WorldStatue of Hazara community leader targeted, Taliban returning to its 'true colours'

Statue of Hazara community leader targeted, Taliban returning to its ‘true colours’


Highlights

  • Taliban attack on statue of Hazara community leader in Afghanistan
  • Terrorists broke the statue of Hazara leader Abdul Ali Mazari in Bamiyan
  • Abdul Ali Mazari was brutally murdered by the Taliban in 1996

Kabul
A few days after the capture of Kabul, the Taliban demolished the statue of Hazara leader Abdul Ali Mazari in Bamiyan. Mazari was killed by the terrorist group in 1995. Images of the broken idol in Bamiyan are being shared on social media. Bamiyan is the same place where the Taliban blew up Buddha statues in 2001 on the orders of their then leader Mullah Mohammad Omar.

The barbaric murder was done in 1996
Abdul Ali Mazari was the leader of the Hazara community. He was prominently involved in the fight against the Taliban. He was kidnapped and killed by the Taliban and his body was dumped from a helicopter in Ghazni in 1995. The Taliban is opposed to the Hazara community as it consists mostly of Shia Muslims while the Taliban is a group of Sunni Muslims. This organization frequently attacks Shia minorities in Afghanistan.

Appeal to women to join government
After nearly 20 years, Taliban rule in Afghanistan seems to be coming back. There is a fear among the common people that their rights and security will be in danger if the terrorist organization comes to power. Women in particular are afraid of the return of the Taliban. However, the group claims that the new Taliban regime will be different from the previous one. On Tuesday, the Taliban announced an “apology” for government employees in Afghanistan and urged women to join their government.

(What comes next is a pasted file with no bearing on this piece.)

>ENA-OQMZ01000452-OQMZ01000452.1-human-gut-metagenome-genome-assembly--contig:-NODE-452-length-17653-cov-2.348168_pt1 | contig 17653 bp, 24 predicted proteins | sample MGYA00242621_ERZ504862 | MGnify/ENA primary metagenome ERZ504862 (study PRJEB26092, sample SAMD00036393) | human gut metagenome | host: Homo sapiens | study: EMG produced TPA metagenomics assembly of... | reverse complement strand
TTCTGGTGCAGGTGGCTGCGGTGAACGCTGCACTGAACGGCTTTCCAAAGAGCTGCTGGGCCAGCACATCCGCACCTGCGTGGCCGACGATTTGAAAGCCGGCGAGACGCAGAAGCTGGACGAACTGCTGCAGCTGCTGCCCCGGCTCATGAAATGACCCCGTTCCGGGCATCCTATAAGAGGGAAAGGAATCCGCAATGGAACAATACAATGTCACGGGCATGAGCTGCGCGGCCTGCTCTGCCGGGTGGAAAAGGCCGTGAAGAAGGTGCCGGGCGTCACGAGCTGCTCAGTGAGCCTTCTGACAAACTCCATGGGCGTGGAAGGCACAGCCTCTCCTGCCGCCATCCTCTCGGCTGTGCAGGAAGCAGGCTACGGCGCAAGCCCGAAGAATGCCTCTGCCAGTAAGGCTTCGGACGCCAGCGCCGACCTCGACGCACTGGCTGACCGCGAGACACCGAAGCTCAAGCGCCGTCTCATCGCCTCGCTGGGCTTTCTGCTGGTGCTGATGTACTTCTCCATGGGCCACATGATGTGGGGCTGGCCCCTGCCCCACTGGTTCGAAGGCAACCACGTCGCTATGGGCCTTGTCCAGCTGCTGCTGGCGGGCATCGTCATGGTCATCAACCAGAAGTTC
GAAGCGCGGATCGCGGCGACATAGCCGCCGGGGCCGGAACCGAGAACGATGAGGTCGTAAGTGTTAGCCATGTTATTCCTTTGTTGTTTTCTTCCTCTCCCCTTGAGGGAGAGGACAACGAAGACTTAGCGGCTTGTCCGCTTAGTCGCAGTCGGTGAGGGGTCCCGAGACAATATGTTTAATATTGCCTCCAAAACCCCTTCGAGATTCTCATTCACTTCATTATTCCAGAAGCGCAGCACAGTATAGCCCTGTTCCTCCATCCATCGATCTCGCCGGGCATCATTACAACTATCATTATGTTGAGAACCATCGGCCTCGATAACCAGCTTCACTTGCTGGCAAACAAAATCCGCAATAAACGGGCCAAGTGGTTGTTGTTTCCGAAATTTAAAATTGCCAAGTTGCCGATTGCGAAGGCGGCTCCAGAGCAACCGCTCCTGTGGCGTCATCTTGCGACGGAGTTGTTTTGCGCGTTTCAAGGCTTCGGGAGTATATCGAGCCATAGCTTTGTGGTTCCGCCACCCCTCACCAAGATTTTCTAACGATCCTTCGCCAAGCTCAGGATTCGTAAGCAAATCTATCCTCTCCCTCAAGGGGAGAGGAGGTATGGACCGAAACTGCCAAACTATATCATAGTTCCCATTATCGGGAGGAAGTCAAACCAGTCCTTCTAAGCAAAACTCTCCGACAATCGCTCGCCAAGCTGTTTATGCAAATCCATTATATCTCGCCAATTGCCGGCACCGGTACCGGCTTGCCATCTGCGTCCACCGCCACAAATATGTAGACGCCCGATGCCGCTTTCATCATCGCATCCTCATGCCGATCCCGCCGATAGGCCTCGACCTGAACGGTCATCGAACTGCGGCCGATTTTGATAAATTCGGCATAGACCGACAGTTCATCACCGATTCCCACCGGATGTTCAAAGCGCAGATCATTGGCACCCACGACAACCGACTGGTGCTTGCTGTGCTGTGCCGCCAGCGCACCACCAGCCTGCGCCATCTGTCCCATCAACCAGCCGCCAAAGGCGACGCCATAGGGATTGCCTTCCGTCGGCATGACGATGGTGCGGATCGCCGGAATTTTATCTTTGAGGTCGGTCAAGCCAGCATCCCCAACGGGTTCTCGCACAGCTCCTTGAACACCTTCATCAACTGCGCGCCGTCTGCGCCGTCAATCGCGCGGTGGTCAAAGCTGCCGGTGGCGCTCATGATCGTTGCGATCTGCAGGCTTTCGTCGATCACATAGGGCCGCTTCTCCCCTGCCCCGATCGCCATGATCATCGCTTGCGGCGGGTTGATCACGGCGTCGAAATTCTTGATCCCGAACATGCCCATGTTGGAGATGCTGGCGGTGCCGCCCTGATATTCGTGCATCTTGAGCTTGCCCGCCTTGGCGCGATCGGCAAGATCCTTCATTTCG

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‘Burka’ will not be mandatory
Between 1996 and 2001, the previous Taliban regime, girls’ schools were closed and they were barred from traveling and working. Not only this, women were forced to wear a burqa covering from head to toe in public places.

After coming to power in Afghanistan, Taliban militants have now indicated that they will not make the burqa mandatory for women. However, Afghan women will have to wear the hijab under Taliban rule. Taliban spokesman Suhail Shaheen said the burqa was not the only alternative to the hijab. He said that there are many types of hijab and it is not limited to burqa.

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Abdul Ali Mazari

Abdul Ali Mazari (Photo Credits: Twitter)

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